Trump’s lifestyle presented constant security threat: ‘No other president has lived in a hotel’
Donald Trump stands before his luxurious Florida compound, Mar-a-Lago, where he has spent many weekends of his young presidency (AFP Photo/Don EMMERT)

Former President Donald Trump presented a constant national security threat with his lifestyle and personal habits, according to former officials who worked with him in the White House.

The FBI carried out a search warrant last week at his home at Mar-A-Lago, where he was known for stashing and showing off top-secret documents while president, and former White House officials say he habitually played fast and loose with classified information, reported the New York Times.

“No other president has lived in a hotel,” said John Bolton, his third national security adviser.

Trump irritated aides with his disinterest in briefings, but would then ask for the paperwork that was presented to be sent to his White House residence or his golf club homes at Bedminster, New Jersey, or Palm Beach, Florida, where he infamously reviewed security documents on a North Korea missile test in view of paying members and their guests.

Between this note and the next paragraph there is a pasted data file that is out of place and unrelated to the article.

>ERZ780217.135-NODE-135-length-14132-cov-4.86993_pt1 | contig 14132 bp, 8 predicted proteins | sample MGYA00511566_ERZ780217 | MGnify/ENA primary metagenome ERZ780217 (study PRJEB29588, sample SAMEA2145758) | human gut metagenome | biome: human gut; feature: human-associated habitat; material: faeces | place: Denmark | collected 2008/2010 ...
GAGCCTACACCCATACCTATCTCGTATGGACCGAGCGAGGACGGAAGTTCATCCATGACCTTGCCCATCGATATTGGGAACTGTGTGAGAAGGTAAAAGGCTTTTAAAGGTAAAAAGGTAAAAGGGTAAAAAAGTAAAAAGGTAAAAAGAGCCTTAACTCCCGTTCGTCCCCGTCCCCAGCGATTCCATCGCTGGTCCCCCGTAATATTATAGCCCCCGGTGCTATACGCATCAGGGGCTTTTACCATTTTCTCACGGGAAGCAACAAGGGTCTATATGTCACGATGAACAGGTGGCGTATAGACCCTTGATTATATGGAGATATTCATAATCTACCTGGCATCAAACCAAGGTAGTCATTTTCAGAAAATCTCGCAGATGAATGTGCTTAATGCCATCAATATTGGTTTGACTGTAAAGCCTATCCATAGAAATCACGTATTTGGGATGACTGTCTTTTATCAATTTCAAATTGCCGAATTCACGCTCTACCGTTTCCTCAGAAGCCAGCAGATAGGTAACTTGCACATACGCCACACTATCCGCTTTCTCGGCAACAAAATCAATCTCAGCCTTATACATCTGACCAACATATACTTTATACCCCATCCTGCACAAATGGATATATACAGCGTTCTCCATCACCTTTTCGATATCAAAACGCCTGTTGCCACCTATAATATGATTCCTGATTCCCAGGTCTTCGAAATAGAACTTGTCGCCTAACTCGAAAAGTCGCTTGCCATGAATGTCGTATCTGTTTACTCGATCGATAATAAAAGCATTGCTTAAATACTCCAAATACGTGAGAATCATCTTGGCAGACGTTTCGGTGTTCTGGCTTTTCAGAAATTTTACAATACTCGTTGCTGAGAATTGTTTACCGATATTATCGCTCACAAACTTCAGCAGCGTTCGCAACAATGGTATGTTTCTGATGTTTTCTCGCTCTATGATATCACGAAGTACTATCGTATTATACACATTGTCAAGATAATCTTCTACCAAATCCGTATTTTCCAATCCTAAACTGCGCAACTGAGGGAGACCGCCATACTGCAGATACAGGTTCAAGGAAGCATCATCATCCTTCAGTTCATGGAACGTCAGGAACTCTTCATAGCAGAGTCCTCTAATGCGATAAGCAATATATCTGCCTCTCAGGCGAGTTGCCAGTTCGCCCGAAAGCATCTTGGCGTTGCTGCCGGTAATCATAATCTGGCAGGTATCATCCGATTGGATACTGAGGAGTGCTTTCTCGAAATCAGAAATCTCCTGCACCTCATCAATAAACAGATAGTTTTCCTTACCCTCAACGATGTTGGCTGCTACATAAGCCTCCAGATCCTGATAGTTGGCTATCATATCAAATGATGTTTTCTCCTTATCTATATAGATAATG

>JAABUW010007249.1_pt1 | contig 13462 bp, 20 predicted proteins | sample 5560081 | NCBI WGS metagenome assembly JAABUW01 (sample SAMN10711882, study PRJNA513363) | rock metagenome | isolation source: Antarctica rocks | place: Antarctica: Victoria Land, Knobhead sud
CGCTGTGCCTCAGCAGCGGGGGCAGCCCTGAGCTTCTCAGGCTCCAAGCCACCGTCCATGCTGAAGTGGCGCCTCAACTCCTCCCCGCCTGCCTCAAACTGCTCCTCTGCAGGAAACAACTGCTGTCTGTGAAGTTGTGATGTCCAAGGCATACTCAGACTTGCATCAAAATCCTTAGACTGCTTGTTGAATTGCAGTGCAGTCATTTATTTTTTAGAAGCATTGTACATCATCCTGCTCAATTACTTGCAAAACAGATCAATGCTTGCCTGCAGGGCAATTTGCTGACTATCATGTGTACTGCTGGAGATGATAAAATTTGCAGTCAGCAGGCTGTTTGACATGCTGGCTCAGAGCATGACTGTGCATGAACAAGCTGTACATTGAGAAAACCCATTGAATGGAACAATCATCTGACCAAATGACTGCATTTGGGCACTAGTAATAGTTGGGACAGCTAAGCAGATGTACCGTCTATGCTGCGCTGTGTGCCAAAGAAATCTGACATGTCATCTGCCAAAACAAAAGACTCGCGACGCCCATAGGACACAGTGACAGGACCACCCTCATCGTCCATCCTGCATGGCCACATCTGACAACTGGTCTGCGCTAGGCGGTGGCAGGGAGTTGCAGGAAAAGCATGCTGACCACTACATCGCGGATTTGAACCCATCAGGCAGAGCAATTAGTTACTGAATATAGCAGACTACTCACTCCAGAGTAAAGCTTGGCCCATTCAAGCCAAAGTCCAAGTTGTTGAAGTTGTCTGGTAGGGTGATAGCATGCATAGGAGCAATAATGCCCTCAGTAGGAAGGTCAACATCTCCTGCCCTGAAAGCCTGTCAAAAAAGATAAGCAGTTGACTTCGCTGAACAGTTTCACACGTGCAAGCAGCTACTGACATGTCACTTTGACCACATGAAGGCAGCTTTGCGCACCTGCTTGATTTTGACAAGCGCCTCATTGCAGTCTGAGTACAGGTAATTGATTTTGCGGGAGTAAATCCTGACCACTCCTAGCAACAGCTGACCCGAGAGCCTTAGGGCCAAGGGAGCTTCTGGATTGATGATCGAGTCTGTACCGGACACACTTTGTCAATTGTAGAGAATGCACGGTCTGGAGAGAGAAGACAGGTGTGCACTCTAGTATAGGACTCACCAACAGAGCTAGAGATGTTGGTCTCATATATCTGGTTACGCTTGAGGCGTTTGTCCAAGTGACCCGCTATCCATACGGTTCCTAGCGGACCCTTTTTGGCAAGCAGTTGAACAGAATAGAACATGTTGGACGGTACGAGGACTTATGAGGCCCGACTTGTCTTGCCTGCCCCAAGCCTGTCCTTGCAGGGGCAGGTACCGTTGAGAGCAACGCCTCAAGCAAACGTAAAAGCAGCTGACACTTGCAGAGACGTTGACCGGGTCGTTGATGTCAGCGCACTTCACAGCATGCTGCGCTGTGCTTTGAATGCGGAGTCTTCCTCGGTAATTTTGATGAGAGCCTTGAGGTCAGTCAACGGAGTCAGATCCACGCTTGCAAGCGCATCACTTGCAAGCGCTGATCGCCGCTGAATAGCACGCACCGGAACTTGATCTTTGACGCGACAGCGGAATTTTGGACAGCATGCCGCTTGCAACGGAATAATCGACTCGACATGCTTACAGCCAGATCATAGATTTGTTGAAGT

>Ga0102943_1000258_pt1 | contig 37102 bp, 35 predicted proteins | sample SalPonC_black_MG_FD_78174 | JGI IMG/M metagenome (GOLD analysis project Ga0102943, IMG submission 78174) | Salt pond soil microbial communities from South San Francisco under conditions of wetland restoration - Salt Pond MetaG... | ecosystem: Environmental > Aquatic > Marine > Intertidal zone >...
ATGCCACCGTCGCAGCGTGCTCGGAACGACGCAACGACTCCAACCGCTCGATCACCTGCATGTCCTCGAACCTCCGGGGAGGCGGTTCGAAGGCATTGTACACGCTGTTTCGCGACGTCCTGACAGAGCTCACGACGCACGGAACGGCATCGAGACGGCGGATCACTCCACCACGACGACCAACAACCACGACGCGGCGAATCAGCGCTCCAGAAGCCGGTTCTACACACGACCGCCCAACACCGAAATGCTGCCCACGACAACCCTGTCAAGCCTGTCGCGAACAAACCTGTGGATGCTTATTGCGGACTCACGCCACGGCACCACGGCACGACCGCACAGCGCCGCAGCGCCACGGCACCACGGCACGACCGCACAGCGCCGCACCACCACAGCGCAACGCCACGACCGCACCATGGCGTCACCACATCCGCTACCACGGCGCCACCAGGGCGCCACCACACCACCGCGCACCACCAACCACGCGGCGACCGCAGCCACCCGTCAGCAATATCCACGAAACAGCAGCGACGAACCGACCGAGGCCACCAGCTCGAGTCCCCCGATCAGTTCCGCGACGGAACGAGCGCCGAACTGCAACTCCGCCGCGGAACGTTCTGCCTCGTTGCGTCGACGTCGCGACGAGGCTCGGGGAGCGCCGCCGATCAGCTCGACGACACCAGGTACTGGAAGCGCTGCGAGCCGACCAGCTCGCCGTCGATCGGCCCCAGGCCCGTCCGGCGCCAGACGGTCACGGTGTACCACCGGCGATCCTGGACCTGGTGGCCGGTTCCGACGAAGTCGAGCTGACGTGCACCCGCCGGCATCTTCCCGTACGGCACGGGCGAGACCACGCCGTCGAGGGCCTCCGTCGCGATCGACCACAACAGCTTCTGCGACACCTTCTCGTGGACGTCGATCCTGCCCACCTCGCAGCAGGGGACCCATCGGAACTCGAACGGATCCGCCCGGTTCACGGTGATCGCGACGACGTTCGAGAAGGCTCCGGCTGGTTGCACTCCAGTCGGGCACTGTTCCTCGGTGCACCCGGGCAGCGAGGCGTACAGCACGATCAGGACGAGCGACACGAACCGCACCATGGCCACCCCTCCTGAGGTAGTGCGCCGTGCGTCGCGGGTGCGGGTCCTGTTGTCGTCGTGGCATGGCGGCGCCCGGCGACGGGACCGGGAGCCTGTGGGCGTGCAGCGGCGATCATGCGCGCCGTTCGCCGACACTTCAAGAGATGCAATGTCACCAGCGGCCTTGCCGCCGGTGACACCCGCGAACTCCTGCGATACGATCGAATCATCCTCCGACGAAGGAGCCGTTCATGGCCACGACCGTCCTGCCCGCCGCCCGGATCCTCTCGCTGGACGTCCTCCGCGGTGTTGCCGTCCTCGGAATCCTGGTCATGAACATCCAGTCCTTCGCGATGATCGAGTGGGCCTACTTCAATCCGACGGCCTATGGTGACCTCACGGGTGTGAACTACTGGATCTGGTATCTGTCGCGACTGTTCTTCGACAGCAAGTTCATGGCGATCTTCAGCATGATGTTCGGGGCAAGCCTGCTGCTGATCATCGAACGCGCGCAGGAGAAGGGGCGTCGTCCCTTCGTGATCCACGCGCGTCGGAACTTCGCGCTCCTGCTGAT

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“They’re mine,” he would say of White House documents, according to three of his advisers.

The National Archives sought boxes full of presidential papers, some of them highly classified, for nearly 18 months before the FBI carried out the search at Mar-A-Lago, where they seized 11 sets of top-secret information, and Bolton and other former aides say it wasn't always clear why he kept some of that paperwork he had ignored during briefings.

“Sort of whatever he wants to grab for whatever reason,” Bolton said. “He may not even fully appreciate" why he hung onto those documents.

Trump was also known to rip up documents and toss them onto the floor, into the trash or in the toilet, and he was also known to blurt out secret information to friends, visiting foreign dignitaries or even his Twitter followers because he seemed to believe he was entitled to do whatever he wanted with presidential information.

“From my own experiences with him, which is bolstered by those around him who are speaking in his defense, his actions seem to fit the pattern that as ‘king,’ he and the state are one and the same,” said national security lawyer Mark Zaid. “He seems to honestly believe that everything he touches belongs to him, and that includes government documents that might be classified.”